Obama appeared with Hillary Clinton, including at a joint appearance in Charlotte, N.C., and black women showed up at the polls, supporting the candidate with 94 percent of their vote, while a majority of white women voted for Donald Trump.
Yet if there is a mention of African-American voters in the 2016 election post-mortem, it’s that if more showed up, Clinton would have won close state races. There is not so much attention paid to the obstacles presented by voting legislation that disproportionately affected minority voters or the pleas for more financial and structural support some state campaign workers say were ignored as the Clinton camp spoke of expanding her electoral map in areas Democrats could only wish to win.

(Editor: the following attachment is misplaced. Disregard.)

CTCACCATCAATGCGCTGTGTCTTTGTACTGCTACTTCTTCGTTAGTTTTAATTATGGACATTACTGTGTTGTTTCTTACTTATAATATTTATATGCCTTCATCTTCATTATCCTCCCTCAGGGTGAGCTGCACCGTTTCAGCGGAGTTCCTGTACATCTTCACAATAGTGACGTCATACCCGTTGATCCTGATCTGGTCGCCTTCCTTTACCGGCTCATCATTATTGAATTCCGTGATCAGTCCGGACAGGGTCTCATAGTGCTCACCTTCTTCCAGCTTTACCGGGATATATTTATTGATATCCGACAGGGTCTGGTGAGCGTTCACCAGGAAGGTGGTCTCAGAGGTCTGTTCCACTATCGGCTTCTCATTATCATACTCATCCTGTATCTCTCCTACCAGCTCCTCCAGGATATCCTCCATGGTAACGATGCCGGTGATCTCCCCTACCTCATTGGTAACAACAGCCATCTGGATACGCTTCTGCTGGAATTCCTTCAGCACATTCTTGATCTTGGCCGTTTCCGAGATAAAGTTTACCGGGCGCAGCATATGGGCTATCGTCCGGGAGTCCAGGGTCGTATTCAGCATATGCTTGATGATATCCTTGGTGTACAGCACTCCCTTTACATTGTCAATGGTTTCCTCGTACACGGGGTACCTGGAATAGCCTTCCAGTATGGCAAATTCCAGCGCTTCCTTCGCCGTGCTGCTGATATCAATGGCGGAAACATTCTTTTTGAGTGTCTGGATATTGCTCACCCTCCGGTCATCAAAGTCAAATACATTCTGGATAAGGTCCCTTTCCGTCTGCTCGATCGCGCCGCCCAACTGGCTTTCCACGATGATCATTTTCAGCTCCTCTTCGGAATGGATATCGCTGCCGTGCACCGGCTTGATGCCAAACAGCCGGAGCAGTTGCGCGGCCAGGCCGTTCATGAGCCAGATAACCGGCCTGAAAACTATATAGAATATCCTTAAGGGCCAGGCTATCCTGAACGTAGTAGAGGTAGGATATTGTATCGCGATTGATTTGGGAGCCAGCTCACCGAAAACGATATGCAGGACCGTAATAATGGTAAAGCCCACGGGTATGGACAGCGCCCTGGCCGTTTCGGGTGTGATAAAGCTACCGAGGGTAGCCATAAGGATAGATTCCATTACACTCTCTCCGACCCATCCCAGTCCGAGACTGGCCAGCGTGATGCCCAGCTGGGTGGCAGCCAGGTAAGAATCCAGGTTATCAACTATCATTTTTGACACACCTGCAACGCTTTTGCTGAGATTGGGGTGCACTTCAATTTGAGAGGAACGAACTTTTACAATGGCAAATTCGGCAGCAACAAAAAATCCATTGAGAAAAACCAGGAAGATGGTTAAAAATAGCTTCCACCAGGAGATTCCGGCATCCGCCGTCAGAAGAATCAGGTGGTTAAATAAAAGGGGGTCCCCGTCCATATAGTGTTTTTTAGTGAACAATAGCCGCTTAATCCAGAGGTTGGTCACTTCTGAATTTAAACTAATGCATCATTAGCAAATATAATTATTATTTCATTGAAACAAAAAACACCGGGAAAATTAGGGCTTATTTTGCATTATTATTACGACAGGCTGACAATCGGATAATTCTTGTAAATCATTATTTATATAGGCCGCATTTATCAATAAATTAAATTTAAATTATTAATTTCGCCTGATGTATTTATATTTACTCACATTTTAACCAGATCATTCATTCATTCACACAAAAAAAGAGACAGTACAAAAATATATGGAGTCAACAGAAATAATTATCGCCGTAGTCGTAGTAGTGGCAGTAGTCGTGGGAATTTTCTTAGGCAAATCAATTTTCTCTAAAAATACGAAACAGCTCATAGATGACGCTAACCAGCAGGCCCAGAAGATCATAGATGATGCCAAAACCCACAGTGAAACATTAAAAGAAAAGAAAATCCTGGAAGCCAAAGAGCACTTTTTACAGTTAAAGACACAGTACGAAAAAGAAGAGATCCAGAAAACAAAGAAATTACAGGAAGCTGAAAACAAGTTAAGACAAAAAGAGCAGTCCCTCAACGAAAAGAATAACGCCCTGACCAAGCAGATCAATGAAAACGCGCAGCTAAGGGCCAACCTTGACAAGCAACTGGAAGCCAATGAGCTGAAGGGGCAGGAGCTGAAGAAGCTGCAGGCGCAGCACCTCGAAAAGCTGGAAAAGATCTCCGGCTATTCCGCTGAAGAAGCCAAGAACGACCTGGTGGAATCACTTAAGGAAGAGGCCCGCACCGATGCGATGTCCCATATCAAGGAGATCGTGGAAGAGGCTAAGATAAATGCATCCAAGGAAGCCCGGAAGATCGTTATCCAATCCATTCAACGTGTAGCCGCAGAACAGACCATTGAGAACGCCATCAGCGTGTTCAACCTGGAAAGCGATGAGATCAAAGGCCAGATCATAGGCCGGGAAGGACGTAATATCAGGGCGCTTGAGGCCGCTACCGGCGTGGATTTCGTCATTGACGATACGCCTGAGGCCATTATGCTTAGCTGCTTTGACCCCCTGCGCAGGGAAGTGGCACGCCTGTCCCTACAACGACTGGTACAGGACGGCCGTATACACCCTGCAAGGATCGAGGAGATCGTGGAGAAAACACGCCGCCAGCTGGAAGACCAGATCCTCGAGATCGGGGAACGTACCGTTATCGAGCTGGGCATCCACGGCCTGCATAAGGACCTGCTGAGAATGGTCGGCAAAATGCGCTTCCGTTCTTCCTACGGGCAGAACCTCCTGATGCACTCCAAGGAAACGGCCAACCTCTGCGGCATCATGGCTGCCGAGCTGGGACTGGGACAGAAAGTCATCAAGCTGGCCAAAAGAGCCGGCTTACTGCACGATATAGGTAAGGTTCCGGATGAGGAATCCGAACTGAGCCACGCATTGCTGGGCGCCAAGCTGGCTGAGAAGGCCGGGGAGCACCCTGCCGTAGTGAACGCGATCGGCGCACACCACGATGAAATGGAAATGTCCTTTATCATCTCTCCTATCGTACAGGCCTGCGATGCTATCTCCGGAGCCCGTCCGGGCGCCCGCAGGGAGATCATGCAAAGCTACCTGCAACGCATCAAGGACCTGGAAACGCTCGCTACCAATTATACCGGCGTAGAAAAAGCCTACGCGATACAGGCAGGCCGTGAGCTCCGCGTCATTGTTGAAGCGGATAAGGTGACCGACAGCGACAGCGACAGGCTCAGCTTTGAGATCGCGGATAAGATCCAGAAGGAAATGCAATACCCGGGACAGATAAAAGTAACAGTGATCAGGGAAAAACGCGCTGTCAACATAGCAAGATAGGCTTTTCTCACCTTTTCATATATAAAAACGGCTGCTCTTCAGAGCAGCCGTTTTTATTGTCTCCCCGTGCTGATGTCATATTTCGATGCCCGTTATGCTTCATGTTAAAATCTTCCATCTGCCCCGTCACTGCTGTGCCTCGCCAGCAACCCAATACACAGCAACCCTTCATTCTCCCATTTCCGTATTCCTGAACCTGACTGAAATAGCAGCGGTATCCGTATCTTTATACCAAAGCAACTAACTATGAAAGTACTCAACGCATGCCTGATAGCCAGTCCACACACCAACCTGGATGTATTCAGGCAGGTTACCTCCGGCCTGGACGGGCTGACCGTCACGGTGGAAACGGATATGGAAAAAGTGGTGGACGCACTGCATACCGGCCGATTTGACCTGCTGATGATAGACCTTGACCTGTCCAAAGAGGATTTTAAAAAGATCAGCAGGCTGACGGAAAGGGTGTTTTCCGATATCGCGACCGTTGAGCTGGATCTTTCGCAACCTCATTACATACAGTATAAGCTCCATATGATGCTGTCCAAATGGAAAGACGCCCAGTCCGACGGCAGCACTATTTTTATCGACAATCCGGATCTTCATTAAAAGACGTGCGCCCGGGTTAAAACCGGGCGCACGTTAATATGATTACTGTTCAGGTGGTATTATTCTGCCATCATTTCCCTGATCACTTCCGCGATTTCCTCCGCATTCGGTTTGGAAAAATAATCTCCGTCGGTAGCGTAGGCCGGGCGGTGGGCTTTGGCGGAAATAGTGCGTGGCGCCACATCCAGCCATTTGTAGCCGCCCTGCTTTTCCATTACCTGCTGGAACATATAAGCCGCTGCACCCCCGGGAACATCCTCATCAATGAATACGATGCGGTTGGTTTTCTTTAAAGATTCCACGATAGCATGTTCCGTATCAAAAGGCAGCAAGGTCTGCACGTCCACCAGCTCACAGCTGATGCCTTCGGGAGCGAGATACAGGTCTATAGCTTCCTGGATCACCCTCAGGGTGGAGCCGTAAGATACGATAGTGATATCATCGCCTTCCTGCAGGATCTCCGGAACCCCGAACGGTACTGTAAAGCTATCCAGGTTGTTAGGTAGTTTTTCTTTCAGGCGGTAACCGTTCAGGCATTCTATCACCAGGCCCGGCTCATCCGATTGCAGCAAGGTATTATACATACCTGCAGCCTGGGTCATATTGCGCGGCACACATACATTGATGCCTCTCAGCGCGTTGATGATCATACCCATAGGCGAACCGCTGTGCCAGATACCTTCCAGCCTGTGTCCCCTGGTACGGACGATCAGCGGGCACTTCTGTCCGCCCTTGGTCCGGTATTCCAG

There was no shortage of postelection think pieces accusing Democrats of focusing on “identity politics,” code for paying too much attention to issues of concern to minorities, ignoring the fact that the Republican candidate’s rhetoric demonized social justice protesters, a Mexican-American judge and Muslim-American citizens and the first African-African president with “birtherism” lies — the very definition of white “identity politics” — in his promise to “make America great again.”
On the front lines
Ignoring the noise, African-American women in 2016 still led change and the charge.